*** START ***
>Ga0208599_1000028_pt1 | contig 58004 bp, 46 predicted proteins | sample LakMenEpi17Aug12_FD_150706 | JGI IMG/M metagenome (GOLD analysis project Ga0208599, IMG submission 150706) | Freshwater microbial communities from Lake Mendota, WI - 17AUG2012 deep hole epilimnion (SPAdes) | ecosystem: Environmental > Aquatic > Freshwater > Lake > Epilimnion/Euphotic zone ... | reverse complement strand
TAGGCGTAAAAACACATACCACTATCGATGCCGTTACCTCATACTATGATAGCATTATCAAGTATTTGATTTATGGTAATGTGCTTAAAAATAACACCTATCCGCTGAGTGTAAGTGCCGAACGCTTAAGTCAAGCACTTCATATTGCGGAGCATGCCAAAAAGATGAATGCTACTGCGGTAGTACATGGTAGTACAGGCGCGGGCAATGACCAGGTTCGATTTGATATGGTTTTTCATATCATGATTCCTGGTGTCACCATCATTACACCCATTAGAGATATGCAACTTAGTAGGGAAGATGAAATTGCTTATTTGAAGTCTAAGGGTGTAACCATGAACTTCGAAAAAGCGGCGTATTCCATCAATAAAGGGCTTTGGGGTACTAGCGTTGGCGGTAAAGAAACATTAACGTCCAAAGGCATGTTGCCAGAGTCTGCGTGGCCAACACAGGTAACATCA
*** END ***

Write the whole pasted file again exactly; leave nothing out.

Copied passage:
>Ga0208599_1000028_pt1 | contig 58004 bp, 46 predicted proteins | sample LakMenEpi17Aug12_FD_150706 | JGI IMG/M metagenome (GOLD analysis project Ga0208599, IMG submission 150706) | Freshwater microbial communities from Lake Mendota, WI - 17AUG2012 deep hole epilimnion (SPAdes) | ecosystem: Environmental > Aquatic > Freshwater > Lake > Epilimnion/Euphotic zone ... | reverse complement strand
TAGGCGTAAAAACACATACCACTATCGATGCCGTTACCTCATACTATGATAGCATTATCAAGTATTTGATTTATGGTAATGTGCTTAAAAATAACACCTATCCGCTGAGTGTAAGTGCCGAACGCTTAAGTCAAGCACTTCATATTGCGGAGCATGCCAAAAAGATGAATGCTACTGCGGTAGTACATGGTAGTACAGGCGCGGGCAATGACCAGGTTCGATTTGATATGGTTTTTCATATCATGATTCCTGGTGTCACCATCATTACACCCATTAGAGATATGCAACTTAGTAGGGAAGATGAAATTGCTTATTTGAAGTCTAAGGGTGTAACCATGAACTTCGAAAAAGCGGCGTATTCCATCAATAAAGGGCTTTGGGGTACTAGCGTTGGCGGTAAAGAAACATTAACGTCCAAAGGCATGTTGCCAGAGTCTGCGTGGCCAACACAGGTAACATCA